A variety of anisotropic membranes may be utilized such as polymers of polyvinylidene chloride (particularly near homopolymers), polyacrylonitrile, or the cellulose acetate membranes. The useful membranes include the cellulose diacetate and the cellulose tiacetate membranes. Also useful are materials such as gelatin, nylon 6 and 6/6, polyvinyl alcohol membrane, polystryene, polyurethane, PVC, vinylidene copolymers, and the like.
The multi-layer or composite membranes generally have a thin layer supported by a thicker polymer.
Current belief holds that permeability of gas through a membrane is characterized by either diffusion through the membrane assisted by chemical interaction or by (1) solubility of the gas in the membrane material and (2) diffusion of the gas through the membrane. Permeation of any single gas is therefore viewed as being the product of the solubility and the diffusivity of a given gas in the membrane. Each membrane composition has a particular permeability constant (K) for a given gas. The permeation rate of a gas is dependent on K and also membrane thickness, nature of the membrane, layers of the membrane involved, differential pressures, temperatures, and possibly still other factors.
It has been found that the required membrane area may be substantially reduced if feed pressures are higher and permeate pressures are lower. Generally, the feed pressure is greater than atmospheric pressure. In practice, it is preferred that the feed pressure be substantially greater, say, at least 5-fold over the permeate pressure. The feed pressure can be attained in various ways such as from the flow rate of the sour gas mixture along the closed path against the face of the membrane. The permeate pressure may likewise be provided in various ways, such as providing an enclosure to one side of the membrane and evacuating the chamber formed therein. Such pressure gradients may be provided by resort to the usual skills recognized by practitioners.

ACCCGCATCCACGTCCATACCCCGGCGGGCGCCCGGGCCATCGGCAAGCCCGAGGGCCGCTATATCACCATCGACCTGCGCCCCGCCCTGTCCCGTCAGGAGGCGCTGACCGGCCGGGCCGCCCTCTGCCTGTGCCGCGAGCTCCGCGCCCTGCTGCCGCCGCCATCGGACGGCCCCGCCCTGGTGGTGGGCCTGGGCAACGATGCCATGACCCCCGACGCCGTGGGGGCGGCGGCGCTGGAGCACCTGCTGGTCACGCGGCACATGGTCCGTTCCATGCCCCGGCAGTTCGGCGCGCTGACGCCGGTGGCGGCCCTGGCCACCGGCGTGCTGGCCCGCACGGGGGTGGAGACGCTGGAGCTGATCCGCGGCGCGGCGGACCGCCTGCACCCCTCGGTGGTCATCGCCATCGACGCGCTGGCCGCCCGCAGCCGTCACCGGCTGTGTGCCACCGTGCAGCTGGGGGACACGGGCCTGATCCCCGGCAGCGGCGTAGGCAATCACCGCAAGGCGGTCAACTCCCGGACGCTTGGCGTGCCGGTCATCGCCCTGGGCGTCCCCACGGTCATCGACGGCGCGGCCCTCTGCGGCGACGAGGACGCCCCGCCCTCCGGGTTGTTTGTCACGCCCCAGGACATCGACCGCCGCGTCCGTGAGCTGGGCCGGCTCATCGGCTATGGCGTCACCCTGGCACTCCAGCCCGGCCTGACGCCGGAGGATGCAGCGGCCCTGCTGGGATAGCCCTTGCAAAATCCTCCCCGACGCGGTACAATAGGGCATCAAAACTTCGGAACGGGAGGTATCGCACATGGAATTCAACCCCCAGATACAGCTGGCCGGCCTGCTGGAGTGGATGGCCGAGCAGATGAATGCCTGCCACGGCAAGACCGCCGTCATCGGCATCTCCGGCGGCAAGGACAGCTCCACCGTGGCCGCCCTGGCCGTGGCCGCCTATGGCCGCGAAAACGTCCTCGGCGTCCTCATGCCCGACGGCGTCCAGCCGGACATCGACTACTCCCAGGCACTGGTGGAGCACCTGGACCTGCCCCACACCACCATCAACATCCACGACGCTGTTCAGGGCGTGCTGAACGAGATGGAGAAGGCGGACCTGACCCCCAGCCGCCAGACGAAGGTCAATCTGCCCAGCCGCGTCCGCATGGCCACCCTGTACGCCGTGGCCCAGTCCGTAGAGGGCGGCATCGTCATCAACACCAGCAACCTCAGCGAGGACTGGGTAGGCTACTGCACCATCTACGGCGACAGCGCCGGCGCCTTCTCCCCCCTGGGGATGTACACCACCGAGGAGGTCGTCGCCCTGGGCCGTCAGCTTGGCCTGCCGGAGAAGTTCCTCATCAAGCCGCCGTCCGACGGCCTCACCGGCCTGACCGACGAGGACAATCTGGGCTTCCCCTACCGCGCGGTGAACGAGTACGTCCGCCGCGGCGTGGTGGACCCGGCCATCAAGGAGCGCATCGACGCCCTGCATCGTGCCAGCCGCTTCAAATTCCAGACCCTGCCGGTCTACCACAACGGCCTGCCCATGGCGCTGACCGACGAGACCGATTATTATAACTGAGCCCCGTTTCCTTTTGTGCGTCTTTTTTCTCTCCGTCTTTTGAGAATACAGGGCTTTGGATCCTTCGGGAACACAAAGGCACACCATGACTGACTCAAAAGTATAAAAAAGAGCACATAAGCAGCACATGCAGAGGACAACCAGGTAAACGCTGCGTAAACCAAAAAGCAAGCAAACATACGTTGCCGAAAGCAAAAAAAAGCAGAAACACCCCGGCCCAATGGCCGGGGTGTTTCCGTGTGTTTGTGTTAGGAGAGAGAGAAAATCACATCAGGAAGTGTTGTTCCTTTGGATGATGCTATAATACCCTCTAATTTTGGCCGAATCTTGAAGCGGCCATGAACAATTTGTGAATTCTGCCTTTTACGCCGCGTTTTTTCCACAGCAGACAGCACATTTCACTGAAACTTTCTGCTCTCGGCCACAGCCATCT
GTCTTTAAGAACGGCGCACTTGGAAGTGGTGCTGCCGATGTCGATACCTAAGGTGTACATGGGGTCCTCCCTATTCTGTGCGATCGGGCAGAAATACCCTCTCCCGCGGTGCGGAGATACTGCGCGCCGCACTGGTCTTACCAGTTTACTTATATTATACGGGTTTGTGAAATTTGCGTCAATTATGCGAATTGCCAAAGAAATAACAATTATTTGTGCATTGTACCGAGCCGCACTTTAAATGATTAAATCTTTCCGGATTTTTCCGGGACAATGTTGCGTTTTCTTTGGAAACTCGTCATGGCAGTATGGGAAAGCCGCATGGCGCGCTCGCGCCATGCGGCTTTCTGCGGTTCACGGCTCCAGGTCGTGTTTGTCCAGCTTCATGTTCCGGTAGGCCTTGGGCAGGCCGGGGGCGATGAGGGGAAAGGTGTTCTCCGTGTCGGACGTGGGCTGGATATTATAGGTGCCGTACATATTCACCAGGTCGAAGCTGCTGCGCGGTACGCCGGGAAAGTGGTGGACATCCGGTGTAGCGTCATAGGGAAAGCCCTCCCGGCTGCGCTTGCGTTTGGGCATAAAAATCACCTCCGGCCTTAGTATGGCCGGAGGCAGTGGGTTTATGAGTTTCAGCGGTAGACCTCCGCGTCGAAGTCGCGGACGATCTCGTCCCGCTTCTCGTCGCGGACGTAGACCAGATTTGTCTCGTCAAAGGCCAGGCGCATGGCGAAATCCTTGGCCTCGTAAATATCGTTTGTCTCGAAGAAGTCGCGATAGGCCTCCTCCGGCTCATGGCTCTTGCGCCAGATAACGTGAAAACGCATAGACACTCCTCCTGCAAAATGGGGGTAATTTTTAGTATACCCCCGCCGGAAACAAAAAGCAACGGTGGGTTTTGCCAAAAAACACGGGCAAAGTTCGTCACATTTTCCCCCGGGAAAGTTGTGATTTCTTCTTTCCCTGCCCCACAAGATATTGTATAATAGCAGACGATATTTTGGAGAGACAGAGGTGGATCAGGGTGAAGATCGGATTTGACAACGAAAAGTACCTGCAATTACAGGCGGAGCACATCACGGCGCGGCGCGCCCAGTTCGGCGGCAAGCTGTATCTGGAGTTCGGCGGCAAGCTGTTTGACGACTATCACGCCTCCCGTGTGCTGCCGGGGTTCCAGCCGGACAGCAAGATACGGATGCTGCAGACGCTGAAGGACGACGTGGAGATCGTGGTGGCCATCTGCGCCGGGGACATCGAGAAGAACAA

A particular embodiment included a square permeator having a membrane. The permeator included a row of ports to enable the feed gas to flow across the membrane at one edge thereof. The methane did not permeate through the membrane, and exited through a parallel row of ports along the opposite edge of the membrane. The permeated gas flowed out to rows of ports located at opposite sides of the membrane. The membrane was supported on filter paper caulked around the edge with a silicone rubber sealant. Feed gas pressure was regulated and fed to the cell assembly and to a manifold leading to a gas chromatograph. The nonpermeated gas (fuel components) flowed from the cell through a variable restrictor to a flow indicator or chromatograph. The permeated gas (sour components) was applied to a flow indicator or the chromatograph directly for operation near atmospheric pressure. During measurements on the permeated gas side of the membrane at subatmospheric pressures, a pump was placed in the line before the flow indicator and chromatograph. Adjustments of the variable restrictor in the reject stream allowed variation of the ratio of permeated gas flow to reject flow. The reject flow was set approximately and time was allowed for equilibration of flow through the membrane. The feed gases were analyzed by mass spectrometry. The permeated gas and the nonpermeated gas flows were measured and analyzed in succession.
A sour gas feed mixture was delivered to the square permeator. The mixture contained hydrogen sulfide at a concentration ranging from about 0.02 to 0.56%, and carbon dioxide at a concentration ranging from 1.0 to 10.3%. The feed pressures ranged from 19 to 215 psia while the permeated gas stream pressure was maintained at near vacuum (0.1-0.3 psia) or at atmospheric pressure. A feed gas containing 90% methane, 10% carbon dioxide, and 0.02 to 0.04% hydrogen sulfide showed an increase in sweetening performance with increased feed pressure for a permeate pressure of 15 psia.